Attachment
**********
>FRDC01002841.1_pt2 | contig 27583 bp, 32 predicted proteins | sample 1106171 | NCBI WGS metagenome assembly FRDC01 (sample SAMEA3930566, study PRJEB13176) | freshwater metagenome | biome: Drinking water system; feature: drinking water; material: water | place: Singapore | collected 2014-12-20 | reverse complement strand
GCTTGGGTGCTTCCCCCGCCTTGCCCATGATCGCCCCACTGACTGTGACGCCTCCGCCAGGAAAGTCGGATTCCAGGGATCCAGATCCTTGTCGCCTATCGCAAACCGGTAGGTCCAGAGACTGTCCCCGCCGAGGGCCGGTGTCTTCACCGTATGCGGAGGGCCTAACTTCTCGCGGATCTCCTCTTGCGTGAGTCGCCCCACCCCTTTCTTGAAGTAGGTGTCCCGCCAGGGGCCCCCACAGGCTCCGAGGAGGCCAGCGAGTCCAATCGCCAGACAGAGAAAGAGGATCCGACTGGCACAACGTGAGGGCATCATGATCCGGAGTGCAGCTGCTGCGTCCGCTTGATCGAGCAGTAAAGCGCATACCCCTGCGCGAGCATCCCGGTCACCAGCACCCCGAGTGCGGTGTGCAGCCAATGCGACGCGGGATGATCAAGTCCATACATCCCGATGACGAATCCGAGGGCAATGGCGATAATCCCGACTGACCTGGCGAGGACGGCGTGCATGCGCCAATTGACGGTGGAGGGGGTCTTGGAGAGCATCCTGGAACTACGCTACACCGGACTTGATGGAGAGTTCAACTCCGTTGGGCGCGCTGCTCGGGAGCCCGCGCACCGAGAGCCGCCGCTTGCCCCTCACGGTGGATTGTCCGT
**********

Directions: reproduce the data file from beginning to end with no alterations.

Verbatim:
>FRDC01002841.1_pt2 | contig 27583 bp, 32 predicted proteins | sample 1106171 | NCBI WGS metagenome assembly FRDC01 (sample SAMEA3930566, study PRJEB13176) | freshwater metagenome | biome: Drinking water system; feature: drinking water; material: water | place: Singapore | collected 2014-12-20 | reverse complement strand
GCTTGGGTGCTTCCCCCGCCTTGCCCATGATCGCCCCACTGACTGTGACGCCTCCGCCAGGAAAGTCGGATTCCAGGGATCCAGATCCTTGTCGCCTATCGCAAACCGGTAGGTCCAGAGACTGTCCCCGCCGAGGGCCGGTGTCTTCACCGTATGCGGAGGGCCTAACTTCTCGCGGATCTCCTCTTGCGTGAGTCGCCCCACCCCTTTCTTGAAGTAGGTGTCCCGCCAGGGGCCCCCACAGGCTCCGAGGAGGCCAGCGAGTCCAATCGCCAGACAGAGAAAGAGGATCCGACTGGCACAACGTGAGGGCATCATGATCCGGAGTGCAGCTGCTGCGTCCGCTTGATCGAGCAGTAAAGCGCATACCCCTGCGCGAGCATCCCGGTCACCAGCACCCCGAGTGCGGTGTGCAGCCAATGCGACGCGGGATGATCAAGTCCATACATCCCGATGACGAATCCGAGGGCAATGGCGATAATCCCGACTGACCTGGCGAGGACGGCGTGCATGCGCCAATTGACGGTGGAGGGGGTCTTGGAGAGCATCCTGGAACTACGCTACACCGGACTTGATGGAGAGTTCAACTCCGTTGGGCGCGCTGCTCGGGAGCCCGCGCACCGAGAGCCGCCGCTTGCCCCTCACGGTGGATTGTCCGT